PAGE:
In the fall of 1995, Kelli Peterson and a friend were talking about the difficulties they faced as gay teenagers at East High School in Salt Lake City, Utah. As they compared stories, they thought, "Wouldn't it be great to have a place where we could meet regularly and talk about this stuff? A place where we felt safe and could just be ourselves with our friends?" On the basis of this discussion, they sought classroom meeting space and asked one of their teachers to serve as faculty adviser to a "Gay-Straight Alliance," or GSA.
Their request launched a controversy that Peterson and her friend never anticipated. Ultimately, their attempt to create a safe space for gay and lesbian students and their straight and questioning friends launched a state-wide debate and catapulted Peterson into the national spotlight, as she and her friends fought for the right to meet on campus like other student groups.
According to Peterson, she had struggled to come to terms with her own sexuality. Everything she had heard about "homosexuals," she later recalled, made her determined "not to be one of those people." For a time, she turned to religion to try to change how she felt. At times, she says, she felt so alone and so depressed that she thought about killing herself. By creating a club at East High, Peterson wanted to ensure that no other students had to go through what she had.
The goal of Gay-Straight Alliances, like the one Peterson hoped to form at East High, is to create safer environments for gay youth in high schools, and to provide support for those facing anti-gay harassment. One of the oldest GSAs in existence today was founded at Fairfax High School in Los Angeles in 1984. Since the mid-1980s, students in secondary schools from Alaska to New Hampshire have created hundreds of GSAs and other gay-related student groups. Many of these have the same rights as other school clubs. Others have a kind of "second class" status. Although they are allowed to meet on campus like other clubs, some GSAs may not announce meetings on school bulletin boards or public address systems.
The formation of these clubs has sometimes caused controversy. In Peterson's case, East High School officials balked at her request for permission to start a Gay-Straight Alliance. Some parents, teachers, and administrators argued that allowing the club would constitute an "endorsement" of homosexuality and would create a forum for "recruiting" other students to become gay or lesbian.
The son of Utah governor Mike Leavitt was East High's student-body president at the time of the controversy, and the governor spoke out against the club. Leavitt argued that the formal sanctioning of a Gay-Straight Alliance at East High would encourage homosexual behavior because the very nature of school clubs is to promote involvement in the issues they discuss. Some teachers at East High worried that members of the GSA would become more visible targets for intimidation.
The school administration turned to the state attorney general's office asking whether East High could legally ban Peterson's proposed GSA from campus. Government attorneys determined that a federal law called the Equal Access Act required the school to allow the students to meet.
The Equal Access Act, passed in 1984, applies to any public secondary school that receives federal money. If such a school allows even one "non-curricular" student club to meet, the school cannot then deny other student groups equal status on the basis of what those groups want to discuss. Non-curricular clubs are groups that do not relate directly to the courses offered by the school. They include such groups as Students Against Drunk Driving, Young Republicans and Future Farmers of America.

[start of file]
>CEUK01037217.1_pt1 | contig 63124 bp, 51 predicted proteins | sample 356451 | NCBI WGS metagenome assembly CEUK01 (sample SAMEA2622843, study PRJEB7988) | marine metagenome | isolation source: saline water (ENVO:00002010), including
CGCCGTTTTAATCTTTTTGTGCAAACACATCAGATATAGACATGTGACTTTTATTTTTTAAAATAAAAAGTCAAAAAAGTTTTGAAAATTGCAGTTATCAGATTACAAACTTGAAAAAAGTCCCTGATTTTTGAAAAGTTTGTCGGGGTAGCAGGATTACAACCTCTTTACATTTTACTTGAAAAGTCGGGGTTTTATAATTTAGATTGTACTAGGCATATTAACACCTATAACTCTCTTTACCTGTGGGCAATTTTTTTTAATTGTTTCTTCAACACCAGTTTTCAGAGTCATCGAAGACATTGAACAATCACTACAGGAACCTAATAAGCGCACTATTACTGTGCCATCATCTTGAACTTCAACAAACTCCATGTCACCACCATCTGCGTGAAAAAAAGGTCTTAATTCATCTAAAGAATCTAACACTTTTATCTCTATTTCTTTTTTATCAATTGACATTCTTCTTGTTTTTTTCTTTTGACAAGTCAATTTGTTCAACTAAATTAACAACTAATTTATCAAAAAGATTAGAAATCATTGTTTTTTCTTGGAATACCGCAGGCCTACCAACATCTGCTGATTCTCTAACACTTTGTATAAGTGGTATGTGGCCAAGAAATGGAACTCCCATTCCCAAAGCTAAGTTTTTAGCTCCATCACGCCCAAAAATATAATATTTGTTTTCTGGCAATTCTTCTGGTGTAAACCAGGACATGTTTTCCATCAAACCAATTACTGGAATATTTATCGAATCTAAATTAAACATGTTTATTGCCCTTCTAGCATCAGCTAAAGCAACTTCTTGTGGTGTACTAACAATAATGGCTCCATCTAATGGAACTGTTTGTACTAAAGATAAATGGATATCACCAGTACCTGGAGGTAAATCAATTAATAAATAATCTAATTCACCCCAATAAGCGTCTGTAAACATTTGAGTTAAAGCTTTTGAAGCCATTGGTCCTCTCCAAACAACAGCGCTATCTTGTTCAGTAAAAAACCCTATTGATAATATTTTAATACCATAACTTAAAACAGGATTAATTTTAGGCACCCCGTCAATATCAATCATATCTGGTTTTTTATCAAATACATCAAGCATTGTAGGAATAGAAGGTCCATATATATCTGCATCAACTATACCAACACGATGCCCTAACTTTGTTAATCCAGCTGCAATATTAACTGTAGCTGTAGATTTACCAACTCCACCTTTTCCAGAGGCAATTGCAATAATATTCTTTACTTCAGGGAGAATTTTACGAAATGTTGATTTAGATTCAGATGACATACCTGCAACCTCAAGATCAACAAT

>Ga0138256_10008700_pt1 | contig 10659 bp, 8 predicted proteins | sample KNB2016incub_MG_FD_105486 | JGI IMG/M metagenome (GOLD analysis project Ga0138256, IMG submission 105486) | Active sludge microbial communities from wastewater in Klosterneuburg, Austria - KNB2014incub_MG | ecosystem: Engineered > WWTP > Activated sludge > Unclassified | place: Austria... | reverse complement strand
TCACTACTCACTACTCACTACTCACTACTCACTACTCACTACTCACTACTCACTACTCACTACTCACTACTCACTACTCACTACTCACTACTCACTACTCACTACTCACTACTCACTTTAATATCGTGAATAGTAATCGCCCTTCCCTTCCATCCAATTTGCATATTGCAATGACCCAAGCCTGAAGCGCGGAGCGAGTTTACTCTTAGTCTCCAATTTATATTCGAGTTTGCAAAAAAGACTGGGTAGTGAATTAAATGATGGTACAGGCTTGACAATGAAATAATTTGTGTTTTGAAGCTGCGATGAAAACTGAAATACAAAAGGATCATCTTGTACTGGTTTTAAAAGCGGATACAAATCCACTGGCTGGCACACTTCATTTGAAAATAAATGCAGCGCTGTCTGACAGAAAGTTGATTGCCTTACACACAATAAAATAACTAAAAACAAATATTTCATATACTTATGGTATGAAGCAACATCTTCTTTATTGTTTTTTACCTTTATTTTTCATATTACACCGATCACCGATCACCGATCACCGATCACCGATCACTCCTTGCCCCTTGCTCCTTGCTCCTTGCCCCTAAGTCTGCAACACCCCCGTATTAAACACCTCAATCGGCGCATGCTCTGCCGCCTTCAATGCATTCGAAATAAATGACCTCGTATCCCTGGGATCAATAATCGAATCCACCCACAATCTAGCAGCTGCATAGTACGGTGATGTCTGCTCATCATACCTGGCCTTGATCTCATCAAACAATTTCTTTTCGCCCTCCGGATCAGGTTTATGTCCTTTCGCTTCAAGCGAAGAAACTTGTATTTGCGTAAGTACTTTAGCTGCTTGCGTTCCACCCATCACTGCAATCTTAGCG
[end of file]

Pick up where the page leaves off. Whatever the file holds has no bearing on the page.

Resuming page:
The determination by the state's attorneys that the gay student group had federal protection attracted widespread media coverage and led to greater public outcry. The school board and the state legislature held multiple meetings, trying to find a way to ban the proposed East High GSA. An increasingly heated debate spilled out of school board meetings and legislative sessions and into the pages of newspapers across the state. At the time, Peterson said she was baffled by the response to her proposed club: "What has made it a big deal is that the senators have blown this out of proportion," she said. "All we are asking for is one hour a week in a classroom, and a faculty sponsor."
Peterson found herself at the center of the controversy. "I was Utah's teenage lesbian," she recalled later. "It is a very scary thing for a senior in high school to have to deal with." While Peterson's determination to form the club carried her through a long string of very public battles, the fight took a heavy toll. Peterson feared for her own safety. Conservative groups came to see her as an emblem of a social evil, while gay-rights and progressive groups held her up as an icon. "I think I'm being used as a martyr," she said at the height of the controversy. "I think if I died, I'd be on T-shirts and posters forever."
In order to keep the East High Gay-Straight Alliance from meeting, the school board ultimately banned all non-curricular clubs at public high schools. The board then began to re-define selected clubs as "curricular" in order to allow them to meet. The East High GSA now rents space at the school after school hours, but has no official standing. They cannot announce meetings or post notices of their activities, and many current students at East High are not aware that the group still exists.
The student members of the East High GSA have not given up the fight. They are now suing the Salt Lake City School Board for the right to meet like any other student club. Their case will go to trial in September of 1998.